Maya and Chen were not the only ones to denounce art. The less assertive members of their fraternity experienced Art as a form of leisure and light entertainment—something non-committal. Prime Minister John, who they’d voted in previously, declared that fiction writers had little insight on reality. Now their new Government asked them to be Thankful for Art without exactly knowing why. Perhaps the usefulness the fraternity saw in art was the escape it gave them from the drudgery and the dreadfulness of daily life—an ameliorative for troubled as well as ordinary times. If reality belonged to the STEM-disciplines, then unreality was for Art.
Facts hadn’t quite won over fiction in Kabir’s search for truth and knowledge, and ways of existing and relating. It wasn’t that facts did not matter; it was just that wherever Kabir looked, he couldn’t find The Fact of the Matter. Whatever he pointed to as a fact required specifying the terms and the frameworks of interpretation. What he saw was a cloud of fictions from which a fact was made solid, and he sometimes preferred the alternatives: The fact of stars he interpreted instead as the fiction of pin-pricks on a blanket that covered over the sky, or the looseness of a knit that let some light in. The fact of The Big Bang he interpreted instead as the fiction of a collapsing god, who ought to be put back together through ritual. The fact of tides he interpreted instead as the rising and falling of a great being’s breath, and amidst this, a person was an insignificant nose-mite.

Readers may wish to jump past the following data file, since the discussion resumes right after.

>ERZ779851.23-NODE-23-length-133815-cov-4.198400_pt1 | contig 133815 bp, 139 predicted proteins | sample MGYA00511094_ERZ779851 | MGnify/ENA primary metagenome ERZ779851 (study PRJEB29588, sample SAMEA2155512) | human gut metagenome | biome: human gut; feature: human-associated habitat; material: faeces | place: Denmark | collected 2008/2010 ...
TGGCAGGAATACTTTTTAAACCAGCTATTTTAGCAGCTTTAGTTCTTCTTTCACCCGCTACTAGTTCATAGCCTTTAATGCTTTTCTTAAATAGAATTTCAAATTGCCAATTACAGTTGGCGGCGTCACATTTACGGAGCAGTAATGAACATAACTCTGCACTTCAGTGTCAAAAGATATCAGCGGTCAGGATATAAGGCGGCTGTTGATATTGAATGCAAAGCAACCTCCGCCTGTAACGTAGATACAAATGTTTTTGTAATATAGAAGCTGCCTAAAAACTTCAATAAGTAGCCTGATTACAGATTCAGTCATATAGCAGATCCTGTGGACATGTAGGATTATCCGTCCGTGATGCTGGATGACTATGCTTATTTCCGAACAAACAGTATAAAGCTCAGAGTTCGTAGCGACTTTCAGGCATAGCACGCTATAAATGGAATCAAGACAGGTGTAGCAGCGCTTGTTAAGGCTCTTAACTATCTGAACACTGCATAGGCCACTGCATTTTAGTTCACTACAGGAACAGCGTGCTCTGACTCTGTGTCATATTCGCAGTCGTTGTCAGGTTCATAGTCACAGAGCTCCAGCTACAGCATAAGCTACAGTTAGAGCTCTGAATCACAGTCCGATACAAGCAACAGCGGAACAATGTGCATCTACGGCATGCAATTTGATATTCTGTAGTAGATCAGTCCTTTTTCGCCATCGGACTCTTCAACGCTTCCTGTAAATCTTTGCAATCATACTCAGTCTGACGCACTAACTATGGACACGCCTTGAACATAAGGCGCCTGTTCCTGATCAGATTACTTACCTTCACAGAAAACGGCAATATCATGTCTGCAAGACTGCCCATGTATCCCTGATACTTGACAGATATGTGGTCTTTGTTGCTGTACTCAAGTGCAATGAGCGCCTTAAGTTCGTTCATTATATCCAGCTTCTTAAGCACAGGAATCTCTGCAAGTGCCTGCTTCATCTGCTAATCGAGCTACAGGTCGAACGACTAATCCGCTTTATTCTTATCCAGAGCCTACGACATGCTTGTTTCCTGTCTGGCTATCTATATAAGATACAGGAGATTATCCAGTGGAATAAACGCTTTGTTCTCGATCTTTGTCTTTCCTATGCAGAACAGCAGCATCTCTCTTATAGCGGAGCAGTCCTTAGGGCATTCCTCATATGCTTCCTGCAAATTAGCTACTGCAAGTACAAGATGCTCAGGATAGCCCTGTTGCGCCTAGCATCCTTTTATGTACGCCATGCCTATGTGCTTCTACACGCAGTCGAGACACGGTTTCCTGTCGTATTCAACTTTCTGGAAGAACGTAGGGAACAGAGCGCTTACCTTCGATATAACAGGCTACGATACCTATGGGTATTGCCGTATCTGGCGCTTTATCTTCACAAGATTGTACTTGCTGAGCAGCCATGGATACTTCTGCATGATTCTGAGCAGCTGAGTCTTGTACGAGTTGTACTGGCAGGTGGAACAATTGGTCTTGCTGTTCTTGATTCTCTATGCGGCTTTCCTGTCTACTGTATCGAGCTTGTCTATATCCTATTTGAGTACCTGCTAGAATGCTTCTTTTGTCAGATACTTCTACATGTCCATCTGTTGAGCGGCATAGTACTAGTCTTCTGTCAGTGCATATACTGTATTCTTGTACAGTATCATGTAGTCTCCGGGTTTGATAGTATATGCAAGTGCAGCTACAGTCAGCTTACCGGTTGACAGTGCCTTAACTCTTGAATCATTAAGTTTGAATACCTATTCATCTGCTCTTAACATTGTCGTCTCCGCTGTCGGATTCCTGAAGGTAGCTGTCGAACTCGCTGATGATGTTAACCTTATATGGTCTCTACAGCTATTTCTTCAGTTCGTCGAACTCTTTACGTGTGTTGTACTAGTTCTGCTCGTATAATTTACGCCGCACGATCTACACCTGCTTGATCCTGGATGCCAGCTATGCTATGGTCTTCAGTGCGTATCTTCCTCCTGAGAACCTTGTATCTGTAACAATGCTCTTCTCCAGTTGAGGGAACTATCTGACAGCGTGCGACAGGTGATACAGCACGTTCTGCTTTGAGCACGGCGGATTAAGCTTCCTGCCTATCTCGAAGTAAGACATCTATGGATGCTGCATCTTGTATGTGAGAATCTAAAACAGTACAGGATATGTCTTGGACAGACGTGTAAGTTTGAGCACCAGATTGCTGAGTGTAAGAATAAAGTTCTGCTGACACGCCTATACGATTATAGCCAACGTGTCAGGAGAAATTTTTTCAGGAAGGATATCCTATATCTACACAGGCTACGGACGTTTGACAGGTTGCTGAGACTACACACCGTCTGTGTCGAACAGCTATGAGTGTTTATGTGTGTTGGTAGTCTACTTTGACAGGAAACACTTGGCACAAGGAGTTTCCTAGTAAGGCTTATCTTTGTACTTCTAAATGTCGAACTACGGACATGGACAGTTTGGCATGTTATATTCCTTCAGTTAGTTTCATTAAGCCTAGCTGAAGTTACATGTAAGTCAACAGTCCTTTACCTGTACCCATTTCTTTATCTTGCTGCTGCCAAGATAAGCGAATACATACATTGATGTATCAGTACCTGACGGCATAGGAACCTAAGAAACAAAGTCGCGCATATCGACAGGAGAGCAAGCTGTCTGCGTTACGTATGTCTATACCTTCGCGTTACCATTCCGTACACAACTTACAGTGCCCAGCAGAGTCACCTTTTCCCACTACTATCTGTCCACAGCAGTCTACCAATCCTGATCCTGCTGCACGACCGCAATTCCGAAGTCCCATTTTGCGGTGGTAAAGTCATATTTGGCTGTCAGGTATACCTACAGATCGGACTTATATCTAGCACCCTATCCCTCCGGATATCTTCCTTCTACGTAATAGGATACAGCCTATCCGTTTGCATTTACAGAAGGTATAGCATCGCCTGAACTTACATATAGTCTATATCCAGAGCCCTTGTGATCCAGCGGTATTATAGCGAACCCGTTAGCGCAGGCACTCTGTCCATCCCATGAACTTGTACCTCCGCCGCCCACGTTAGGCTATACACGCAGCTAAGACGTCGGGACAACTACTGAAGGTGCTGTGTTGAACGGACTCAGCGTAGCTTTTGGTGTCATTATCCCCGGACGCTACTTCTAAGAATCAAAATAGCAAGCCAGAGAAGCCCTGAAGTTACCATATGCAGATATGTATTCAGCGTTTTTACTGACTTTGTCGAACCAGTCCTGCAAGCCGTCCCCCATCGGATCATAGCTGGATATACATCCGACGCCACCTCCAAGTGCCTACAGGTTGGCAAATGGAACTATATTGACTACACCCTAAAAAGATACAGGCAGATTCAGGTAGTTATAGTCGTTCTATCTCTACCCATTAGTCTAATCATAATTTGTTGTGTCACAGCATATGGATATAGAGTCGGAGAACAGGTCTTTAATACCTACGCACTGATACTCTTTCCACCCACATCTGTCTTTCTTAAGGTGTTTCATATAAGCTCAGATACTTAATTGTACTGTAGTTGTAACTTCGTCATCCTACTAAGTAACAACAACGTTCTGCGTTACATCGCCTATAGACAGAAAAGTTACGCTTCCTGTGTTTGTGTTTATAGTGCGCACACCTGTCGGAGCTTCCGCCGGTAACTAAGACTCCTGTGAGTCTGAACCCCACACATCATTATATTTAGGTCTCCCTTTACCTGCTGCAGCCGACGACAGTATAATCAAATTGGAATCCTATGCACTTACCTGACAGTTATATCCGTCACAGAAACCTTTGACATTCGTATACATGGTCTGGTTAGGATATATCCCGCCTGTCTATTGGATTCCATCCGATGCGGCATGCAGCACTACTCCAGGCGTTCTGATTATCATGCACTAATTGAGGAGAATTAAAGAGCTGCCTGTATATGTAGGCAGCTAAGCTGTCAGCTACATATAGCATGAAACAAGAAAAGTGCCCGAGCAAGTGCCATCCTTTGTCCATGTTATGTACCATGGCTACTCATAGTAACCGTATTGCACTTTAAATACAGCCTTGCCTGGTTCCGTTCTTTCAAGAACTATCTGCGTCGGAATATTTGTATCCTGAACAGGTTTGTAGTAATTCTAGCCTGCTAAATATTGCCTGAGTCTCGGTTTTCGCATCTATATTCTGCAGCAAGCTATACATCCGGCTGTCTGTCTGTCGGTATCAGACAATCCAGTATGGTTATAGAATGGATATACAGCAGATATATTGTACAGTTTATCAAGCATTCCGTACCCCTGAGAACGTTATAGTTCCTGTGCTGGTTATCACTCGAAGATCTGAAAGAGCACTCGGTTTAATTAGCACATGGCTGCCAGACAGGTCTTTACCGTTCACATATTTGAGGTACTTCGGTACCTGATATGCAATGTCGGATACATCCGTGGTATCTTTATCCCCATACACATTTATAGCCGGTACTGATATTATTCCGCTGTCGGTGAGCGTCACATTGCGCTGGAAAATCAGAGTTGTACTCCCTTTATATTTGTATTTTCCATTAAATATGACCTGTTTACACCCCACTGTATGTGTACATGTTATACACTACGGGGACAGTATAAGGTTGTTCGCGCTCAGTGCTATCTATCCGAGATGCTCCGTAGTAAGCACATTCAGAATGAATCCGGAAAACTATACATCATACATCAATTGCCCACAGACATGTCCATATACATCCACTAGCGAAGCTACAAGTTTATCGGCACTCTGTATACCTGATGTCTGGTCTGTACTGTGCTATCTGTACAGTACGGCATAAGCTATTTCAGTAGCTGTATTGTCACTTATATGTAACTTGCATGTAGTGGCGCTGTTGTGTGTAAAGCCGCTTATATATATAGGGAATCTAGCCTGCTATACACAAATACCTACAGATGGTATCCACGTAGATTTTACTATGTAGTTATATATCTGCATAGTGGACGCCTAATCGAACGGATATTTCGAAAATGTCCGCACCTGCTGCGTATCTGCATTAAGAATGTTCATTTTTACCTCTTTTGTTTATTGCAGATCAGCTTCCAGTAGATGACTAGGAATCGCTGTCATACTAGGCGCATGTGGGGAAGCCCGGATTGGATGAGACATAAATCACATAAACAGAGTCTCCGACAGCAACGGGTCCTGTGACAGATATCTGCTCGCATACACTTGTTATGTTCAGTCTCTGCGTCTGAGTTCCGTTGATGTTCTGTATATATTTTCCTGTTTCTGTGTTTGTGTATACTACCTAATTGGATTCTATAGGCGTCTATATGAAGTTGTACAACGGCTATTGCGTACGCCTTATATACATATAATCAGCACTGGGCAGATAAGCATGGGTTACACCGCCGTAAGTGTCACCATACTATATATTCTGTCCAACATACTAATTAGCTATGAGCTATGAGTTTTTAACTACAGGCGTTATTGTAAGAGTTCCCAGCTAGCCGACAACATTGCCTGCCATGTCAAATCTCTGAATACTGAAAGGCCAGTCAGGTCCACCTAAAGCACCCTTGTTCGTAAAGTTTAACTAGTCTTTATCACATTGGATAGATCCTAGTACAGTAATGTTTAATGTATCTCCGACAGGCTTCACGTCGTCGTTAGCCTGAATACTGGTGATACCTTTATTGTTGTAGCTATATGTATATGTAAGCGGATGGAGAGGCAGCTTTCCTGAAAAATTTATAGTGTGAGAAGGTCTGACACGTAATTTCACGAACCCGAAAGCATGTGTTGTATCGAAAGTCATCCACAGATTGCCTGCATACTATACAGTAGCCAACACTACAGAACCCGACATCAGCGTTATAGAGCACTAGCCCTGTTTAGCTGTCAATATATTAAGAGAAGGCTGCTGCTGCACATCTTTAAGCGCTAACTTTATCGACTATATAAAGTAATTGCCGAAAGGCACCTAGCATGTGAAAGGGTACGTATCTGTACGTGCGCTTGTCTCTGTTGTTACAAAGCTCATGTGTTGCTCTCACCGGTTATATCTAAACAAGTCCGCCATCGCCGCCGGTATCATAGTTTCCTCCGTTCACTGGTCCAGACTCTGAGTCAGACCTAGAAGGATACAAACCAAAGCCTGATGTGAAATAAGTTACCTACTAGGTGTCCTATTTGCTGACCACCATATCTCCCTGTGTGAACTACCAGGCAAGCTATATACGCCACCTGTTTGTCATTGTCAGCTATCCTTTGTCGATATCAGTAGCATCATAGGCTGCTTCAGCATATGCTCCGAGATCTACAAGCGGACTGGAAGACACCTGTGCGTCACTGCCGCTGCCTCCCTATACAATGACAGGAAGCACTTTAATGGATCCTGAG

The fact remained that in Ms. Menon’s class, Kabir was becoming compelled by the little Gulabi. Was it because of Jimi’s interpretative charity? He felt embarrassed at the thought of sharing with the fraternity the alteration and affection he felt by this dappled thing.
It wasn’t that Gulabi compelled Kabir to see life differently—not exactly, and besides, that would be too much pressure on a single art object. Ongoing and over time, it was a slow and subtle attunement to the world. It was about the training of the imagination for epistemic performance. The cumulative effect of looking, feeling, thinking, relating ... hopefully to make a more sensitive person of him.